Carnegie paleontologist Dave Berman knew exactly what the stone-encased skull fossil was because only two others of the same family are known to exist. He found one of them more than a decade ago in New Mexico.

The species has some characteristics of a crocodile, but is closer to a massive salamander _ one that could tear its prey to shreds.

``This is much more advanced, meaning that they first appeared even further back then we had thought, perhaps another five or 10 million years, but that's still a guess right now,'' Berman said.

The rock encasing the fossil has been carefully chipped away by Berman and his team, revealing a boxy skull slightly larger than that of a large cat. The cheeks are roughly at right angles to the top of the skull. Long rows of spiky teeth along with three sets of``tusks'' line the roof of the mouth.

In the coming months, Scientists will fan out across the area where the fossil was found as vegetation dies off, looking for the rest of the body, and possibly more.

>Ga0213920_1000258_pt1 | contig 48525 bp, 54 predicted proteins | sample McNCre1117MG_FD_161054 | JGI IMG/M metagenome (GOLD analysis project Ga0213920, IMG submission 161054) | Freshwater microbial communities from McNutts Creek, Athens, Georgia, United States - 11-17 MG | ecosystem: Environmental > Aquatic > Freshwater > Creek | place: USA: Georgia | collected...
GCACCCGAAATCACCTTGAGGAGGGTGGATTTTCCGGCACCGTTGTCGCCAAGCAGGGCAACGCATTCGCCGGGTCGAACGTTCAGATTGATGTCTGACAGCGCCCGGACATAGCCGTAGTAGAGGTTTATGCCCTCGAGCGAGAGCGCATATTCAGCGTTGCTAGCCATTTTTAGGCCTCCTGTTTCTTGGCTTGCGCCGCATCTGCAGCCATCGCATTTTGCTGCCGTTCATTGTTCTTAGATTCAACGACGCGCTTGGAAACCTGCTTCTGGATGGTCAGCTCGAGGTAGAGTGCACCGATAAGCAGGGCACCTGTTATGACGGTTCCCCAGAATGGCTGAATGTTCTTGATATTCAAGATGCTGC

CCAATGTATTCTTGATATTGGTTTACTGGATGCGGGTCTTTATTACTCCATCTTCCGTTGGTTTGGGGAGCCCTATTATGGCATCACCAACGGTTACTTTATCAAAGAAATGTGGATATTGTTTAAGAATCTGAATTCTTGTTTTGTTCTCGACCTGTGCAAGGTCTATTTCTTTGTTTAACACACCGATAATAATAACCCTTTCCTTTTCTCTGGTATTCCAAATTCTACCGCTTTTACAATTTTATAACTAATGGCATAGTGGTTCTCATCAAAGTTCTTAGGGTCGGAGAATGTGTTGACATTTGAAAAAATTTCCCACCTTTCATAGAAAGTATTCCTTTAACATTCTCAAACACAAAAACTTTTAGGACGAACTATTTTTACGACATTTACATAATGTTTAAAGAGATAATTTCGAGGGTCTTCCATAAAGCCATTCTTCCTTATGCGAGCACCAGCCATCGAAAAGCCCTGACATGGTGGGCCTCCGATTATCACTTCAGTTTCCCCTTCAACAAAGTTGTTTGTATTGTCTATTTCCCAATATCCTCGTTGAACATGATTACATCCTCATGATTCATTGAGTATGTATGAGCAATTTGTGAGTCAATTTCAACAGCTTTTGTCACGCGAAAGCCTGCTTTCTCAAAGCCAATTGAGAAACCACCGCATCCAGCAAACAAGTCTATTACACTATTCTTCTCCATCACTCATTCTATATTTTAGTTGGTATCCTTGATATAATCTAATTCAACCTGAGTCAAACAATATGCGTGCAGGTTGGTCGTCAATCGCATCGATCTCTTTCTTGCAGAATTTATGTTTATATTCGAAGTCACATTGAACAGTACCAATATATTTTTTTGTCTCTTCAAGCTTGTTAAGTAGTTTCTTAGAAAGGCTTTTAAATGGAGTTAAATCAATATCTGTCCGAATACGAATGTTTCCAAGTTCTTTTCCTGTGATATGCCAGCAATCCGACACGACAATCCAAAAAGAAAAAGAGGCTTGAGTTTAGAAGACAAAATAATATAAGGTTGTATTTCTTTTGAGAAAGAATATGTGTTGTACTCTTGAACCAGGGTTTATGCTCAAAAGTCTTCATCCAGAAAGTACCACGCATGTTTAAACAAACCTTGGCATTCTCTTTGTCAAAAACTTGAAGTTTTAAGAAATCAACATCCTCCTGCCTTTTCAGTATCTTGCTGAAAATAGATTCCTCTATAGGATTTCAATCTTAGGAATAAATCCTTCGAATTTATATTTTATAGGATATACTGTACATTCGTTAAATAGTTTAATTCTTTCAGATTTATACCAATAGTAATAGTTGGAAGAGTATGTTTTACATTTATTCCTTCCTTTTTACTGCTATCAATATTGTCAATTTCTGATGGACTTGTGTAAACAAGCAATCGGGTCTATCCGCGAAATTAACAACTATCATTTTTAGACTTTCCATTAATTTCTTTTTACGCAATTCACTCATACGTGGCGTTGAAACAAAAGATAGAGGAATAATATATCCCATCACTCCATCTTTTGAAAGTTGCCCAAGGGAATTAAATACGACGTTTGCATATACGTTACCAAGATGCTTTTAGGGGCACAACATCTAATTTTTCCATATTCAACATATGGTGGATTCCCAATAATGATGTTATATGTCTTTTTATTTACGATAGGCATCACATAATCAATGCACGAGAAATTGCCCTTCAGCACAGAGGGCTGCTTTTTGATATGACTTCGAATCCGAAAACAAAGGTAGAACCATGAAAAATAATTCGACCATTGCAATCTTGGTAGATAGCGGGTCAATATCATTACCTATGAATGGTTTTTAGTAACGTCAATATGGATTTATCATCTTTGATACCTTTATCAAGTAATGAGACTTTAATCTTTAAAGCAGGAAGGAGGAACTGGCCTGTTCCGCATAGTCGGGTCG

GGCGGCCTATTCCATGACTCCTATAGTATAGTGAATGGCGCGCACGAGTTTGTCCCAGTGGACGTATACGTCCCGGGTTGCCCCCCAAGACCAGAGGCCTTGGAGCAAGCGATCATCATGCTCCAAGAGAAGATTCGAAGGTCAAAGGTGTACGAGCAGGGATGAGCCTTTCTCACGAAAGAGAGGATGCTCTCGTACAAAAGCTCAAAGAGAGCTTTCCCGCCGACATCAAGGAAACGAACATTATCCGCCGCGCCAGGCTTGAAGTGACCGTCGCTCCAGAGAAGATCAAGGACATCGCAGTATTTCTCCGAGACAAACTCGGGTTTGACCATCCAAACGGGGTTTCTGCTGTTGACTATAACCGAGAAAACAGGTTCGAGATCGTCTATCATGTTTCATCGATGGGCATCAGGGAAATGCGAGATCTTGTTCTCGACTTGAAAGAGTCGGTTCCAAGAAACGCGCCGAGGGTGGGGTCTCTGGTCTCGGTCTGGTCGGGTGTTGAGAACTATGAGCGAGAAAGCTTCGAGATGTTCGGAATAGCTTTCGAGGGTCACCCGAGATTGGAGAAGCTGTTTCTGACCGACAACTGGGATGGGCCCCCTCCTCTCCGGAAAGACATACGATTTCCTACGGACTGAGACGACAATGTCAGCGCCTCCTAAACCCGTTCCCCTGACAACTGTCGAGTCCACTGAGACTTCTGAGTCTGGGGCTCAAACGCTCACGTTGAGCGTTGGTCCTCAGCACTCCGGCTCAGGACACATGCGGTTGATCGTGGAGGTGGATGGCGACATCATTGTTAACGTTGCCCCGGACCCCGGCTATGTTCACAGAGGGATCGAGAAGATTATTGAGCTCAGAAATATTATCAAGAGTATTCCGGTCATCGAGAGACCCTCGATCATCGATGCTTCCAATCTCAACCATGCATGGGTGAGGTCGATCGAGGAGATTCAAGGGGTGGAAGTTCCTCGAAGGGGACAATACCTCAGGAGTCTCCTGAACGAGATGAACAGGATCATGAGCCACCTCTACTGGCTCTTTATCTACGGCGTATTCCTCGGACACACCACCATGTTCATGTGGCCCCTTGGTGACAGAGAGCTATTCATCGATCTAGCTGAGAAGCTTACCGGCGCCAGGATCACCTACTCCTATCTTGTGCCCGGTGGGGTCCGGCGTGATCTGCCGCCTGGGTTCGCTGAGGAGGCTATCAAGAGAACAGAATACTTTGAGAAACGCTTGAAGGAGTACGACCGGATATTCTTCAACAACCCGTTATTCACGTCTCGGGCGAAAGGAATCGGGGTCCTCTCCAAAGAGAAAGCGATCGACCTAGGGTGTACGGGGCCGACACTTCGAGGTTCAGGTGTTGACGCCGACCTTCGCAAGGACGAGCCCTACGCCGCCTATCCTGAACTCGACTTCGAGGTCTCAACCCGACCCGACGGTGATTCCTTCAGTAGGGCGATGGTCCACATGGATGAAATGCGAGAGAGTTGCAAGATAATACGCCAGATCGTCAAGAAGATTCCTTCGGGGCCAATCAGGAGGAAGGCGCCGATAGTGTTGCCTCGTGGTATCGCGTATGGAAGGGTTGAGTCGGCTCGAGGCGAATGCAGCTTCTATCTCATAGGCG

``It was a lucky shot that kid found the fossil for sure, but at the same time the road construction in that area has revealed ancient layers of rock,'' Beard said. ``It is now an optimal time to go back out. Ideally we may be able to reconstruct the entire ecosystem, plant and animal life of 300 million years ago,'' he
said.

Source: Associated Press



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Old 9th November 2004   #2 (permalink)
jesper
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Cool!



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Old 9th November 2004   #3 (permalink)
kaysie
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tell me that wouldnt be the accomplishment of a lifetime! *gets shovel, heads to yard*



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Old 10th November 2004   #4 (permalink)
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oh wow!



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Old 10th November 2004   #5 (permalink)
alan
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Is there a caresheet Jenn? Click the image to open in full size.